Both fast and safe?

By now I’m sure most people who might read this blog have read about the clinical trial tragedy in France, in which several people were seriously injured (one left brain dead) during a FAAH inhibitor dose escalation study. To the best of my knowledge, this is the worst such event during a clinical trial since the cytokine storms associated with TGN1412. And highly apropos to gene editing, let’s not forget Jesse Gelsinger.

 I bring up this horror because genome editing is still new but racing towards the clinic. Anyone motivated to help patients with new therapies, whether based on genome editing or otherwise, should closely examine clinical failures to learn as many lessons as possible. I’m sure a detailed analysis of the trial will be forthcoming, but what could gene editors learn from an disastrous enzyme inhibitor neuro trial?

Foremost, I think we need to think hard about safety testing for in vivo gene editing. There are currently several unbiased methods to assess off-target editing events, and some of these methods look pretty good as labs pit them against one another. If working in an ex vivo setting where one can sequence modified cells, one could certainly assure oneself that a reagent is clean. And an early safety study could test how edited cells that do get cleared from the body are tolerated.

But what about therapies that would modify a gene in situ? Differential dosing of an editing reagent might affect more or fewer cells. But it could also induce more or fewer off-targets. And unlike a traditional therapeutic, after editing has happened that patient can’t go off treatment. Instead, any negative effects become part of an individual’s genetic makeup and would need to be treated like a brand-new genetic disease.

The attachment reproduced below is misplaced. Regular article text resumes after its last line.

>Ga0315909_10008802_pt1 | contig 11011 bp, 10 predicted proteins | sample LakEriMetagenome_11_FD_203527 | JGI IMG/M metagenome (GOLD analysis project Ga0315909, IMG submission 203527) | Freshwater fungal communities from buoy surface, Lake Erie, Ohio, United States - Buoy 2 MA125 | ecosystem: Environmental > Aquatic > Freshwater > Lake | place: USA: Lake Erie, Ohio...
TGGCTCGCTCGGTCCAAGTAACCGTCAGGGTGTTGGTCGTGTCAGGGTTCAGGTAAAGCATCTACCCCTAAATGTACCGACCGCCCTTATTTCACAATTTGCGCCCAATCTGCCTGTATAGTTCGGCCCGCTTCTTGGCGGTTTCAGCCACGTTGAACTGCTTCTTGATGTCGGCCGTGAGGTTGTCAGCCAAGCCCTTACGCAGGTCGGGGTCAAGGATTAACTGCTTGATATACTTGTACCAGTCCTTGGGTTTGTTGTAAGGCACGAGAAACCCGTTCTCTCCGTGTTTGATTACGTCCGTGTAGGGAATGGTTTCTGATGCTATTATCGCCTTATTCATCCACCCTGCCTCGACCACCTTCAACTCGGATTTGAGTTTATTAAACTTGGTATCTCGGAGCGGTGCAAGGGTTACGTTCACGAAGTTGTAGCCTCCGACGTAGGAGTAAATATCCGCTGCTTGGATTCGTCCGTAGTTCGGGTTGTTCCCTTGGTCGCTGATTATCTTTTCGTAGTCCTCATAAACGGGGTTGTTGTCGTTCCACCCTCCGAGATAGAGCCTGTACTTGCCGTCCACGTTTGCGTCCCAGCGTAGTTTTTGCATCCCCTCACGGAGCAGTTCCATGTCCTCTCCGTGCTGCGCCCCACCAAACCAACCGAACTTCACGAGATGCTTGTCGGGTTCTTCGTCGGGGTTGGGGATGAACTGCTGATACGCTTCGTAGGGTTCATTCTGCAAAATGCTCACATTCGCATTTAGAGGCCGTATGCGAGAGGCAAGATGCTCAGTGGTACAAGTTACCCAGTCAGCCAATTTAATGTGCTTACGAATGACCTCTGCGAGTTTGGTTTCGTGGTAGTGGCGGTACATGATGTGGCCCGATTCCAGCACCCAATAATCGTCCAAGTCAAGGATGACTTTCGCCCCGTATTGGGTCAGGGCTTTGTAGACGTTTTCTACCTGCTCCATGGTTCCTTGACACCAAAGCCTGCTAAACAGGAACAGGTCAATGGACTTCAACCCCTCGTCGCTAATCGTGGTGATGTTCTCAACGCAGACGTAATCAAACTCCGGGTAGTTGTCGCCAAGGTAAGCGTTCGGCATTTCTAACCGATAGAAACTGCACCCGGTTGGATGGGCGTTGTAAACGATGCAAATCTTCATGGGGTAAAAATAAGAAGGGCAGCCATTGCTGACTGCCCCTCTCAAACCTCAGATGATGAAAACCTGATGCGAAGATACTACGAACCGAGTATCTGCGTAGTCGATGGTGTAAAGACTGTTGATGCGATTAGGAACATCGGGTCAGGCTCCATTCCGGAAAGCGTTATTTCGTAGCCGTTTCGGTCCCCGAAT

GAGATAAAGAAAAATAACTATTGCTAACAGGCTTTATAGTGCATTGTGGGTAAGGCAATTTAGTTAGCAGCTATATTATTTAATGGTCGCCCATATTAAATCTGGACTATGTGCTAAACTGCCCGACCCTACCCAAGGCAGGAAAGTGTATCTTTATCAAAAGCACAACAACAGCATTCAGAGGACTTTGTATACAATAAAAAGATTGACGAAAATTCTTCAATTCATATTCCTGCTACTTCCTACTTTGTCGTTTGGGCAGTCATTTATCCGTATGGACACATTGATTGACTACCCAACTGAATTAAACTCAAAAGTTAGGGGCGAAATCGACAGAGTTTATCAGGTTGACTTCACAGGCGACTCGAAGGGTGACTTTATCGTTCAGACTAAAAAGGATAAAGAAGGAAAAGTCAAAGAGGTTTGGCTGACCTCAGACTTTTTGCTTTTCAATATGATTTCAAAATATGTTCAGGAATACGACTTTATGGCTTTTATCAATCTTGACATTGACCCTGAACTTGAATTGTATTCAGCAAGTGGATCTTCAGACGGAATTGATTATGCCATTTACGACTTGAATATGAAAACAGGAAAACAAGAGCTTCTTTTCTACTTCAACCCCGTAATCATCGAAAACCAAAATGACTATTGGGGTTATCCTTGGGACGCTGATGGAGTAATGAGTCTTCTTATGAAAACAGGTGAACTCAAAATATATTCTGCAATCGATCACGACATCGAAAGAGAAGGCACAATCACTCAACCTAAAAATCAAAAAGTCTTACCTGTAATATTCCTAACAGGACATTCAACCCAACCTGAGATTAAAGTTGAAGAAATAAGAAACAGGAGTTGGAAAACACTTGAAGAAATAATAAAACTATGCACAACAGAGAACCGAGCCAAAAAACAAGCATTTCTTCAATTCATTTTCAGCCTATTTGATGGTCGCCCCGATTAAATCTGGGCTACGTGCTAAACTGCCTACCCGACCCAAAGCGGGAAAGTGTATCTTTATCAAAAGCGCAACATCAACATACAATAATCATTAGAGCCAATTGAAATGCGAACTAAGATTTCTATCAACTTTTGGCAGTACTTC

These kinds of fundamental questions make me somewhat nervous when I hear groups declare that they’ll take Cas9 into the clinic by 2017. Therapeutic discovery takes courage, since there are real people hoping for cures at the end of the road. Those patients should be both the motivator and brakes for new therapies – how can we help them as quickly as possible while simultaneously taking care that we don’t make things worse?

I want to get there as rapidly as anyone, but while the first group to take Cas9 into the clinic will no doubt be famous in the biomedical community, the first seriously negative event (god forbid) would be infamous in a much broader sense. We need to give dots all the i’s and cross all the t’s along the way.

A few hours after I wrote this, I started to wonder if I come across as a Chicken Little on this blog. That’s probably a bit funny to those in my lab, since I’m usually relentlessly optimistic about gene editing and encourage them to be boldly entrepreneurial in their research. Maybe there’s something about the internet that brings out my opposite side.

Jacob Corn

Jacob Corn is the Professor of Genome Biology at ETH Zürich. Follow him on twitter @jcornlab.


  1. Irv Arons

    I believe the first human clinical trial with CRISPR/Cas9 will occur in the eye (a closed system). As I have written in an article “in press”, that will be published shortly, gene editing in the eye is expected to go into clinical trial in 2017 (probably the trial you mentioned – by Editas Medicine, to treat a form of Leber’s Congenital Amaurosis).

    Irv Arons



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